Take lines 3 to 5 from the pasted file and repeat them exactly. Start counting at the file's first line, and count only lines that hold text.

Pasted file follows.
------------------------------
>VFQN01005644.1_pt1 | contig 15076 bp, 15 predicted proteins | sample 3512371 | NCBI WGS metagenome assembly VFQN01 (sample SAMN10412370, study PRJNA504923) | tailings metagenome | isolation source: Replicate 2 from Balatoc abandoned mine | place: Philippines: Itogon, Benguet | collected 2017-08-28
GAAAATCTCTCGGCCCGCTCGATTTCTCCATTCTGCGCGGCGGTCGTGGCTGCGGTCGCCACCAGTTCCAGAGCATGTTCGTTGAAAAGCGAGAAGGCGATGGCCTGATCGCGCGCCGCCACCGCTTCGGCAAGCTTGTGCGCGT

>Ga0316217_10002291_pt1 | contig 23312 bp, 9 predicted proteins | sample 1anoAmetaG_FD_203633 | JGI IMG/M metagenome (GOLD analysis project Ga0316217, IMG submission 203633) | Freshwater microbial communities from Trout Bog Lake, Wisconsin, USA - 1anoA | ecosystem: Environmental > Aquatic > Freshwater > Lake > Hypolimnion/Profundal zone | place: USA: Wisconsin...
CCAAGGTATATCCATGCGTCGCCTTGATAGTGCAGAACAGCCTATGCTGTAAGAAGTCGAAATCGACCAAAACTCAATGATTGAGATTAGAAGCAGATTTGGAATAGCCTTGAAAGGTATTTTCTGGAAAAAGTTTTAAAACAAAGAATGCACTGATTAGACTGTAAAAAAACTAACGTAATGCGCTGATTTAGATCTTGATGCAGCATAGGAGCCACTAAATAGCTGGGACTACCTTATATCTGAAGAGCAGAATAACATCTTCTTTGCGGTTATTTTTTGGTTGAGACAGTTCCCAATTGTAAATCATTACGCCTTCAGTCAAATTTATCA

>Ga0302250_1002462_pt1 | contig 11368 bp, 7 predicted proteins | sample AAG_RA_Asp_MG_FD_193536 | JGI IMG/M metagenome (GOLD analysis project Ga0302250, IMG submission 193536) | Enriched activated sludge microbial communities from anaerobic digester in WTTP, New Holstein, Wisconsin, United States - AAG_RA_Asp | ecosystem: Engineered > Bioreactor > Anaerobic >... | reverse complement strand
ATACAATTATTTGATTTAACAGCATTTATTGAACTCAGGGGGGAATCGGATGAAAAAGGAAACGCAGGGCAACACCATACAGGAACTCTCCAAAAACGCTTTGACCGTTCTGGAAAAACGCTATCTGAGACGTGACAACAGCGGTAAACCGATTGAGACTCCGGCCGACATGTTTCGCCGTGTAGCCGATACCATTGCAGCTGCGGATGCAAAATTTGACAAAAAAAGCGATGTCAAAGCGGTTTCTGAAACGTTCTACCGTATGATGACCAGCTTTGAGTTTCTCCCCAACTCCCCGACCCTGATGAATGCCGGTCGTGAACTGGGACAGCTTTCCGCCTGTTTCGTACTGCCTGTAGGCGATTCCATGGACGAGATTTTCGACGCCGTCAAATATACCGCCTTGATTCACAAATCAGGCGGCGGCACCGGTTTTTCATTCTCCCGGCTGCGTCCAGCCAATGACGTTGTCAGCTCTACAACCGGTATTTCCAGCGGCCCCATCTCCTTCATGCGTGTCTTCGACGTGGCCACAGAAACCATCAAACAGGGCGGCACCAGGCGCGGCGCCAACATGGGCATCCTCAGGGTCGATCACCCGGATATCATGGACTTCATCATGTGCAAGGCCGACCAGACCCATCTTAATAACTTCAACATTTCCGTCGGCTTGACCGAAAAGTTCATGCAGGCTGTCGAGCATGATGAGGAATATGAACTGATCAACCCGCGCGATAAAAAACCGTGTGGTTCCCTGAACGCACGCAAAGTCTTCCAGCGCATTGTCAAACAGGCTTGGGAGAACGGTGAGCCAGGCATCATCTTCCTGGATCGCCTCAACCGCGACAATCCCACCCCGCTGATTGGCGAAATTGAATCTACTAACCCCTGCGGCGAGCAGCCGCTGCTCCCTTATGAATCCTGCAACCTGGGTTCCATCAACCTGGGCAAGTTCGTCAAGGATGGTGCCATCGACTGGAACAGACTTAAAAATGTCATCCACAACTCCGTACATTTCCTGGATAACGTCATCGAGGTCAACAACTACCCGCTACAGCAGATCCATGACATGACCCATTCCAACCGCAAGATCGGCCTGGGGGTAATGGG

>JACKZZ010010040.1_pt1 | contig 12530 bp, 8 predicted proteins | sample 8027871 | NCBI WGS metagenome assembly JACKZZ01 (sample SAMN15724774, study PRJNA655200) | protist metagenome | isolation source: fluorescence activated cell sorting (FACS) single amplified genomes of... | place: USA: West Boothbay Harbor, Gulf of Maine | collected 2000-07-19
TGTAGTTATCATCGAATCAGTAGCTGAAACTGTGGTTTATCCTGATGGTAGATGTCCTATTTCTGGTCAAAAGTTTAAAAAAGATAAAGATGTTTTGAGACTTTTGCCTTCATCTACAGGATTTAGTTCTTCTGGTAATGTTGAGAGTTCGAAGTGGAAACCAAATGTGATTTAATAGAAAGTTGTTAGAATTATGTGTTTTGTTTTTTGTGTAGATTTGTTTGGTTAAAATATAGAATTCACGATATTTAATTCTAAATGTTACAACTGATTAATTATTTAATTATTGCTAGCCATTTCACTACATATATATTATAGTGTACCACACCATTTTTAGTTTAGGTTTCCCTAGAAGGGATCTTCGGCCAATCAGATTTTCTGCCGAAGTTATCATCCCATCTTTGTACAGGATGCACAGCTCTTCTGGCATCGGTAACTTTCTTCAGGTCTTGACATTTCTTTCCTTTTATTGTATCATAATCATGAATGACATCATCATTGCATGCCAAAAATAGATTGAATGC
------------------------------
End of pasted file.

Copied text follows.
>Ga0316217_10002291_pt1 | contig 23312 bp, 9 predicted proteins | sample 1anoAmetaG_FD_203633 | JGI IMG/M metagenome (GOLD analysis project Ga0316217, IMG submission 203633) | Freshwater microbial communities from Trout Bog Lake, Wisconsin, USA - 1anoA | ecosystem: Environmental > Aquatic > Freshwater > Lake > Hypolimnion/Profundal zone | place: USA: Wisconsin...
CCAAGGTATATCCATGCGTCGCCTTGATAGTGCAGAACAGCCTATGCTGTAAGAAGTCGAAATCGACCAAAACTCAATGATTGAGATTAGAAGCAGATTTGGAATAGCCTTGAAAGGTATTTTCTGGAAAAAGTTTTAAAACAAAGAATGCACTGATTAGACTGTAAAAAAACTAACGTAATGCGCTGATTTAGATCTTGATGCAGCATAGGAGCCACTAAATAGCTGGGACTACCTTATATCTGAAGAGCAGAATAACATCTTCTTTGCGGTTATTTTTTGGTTGAGACAGTTCCCAATTGTAAATCATTACGCCTTCAGTCAAATTTATCA

>Ga0302250_1002462_pt1 | contig 11368 bp, 7 predicted proteins | sample AAG_RA_Asp_MG_FD_193536 | JGI IMG/M metagenome (GOLD analysis project Ga0302250, IMG submission 193536) | Enriched activated sludge microbial communities from anaerobic digester in WTTP, New Holstein, Wisconsin, United States - AAG_RA_Asp | ecosystem: Engineered > Bioreactor > Anaerobic >... | reverse complement strand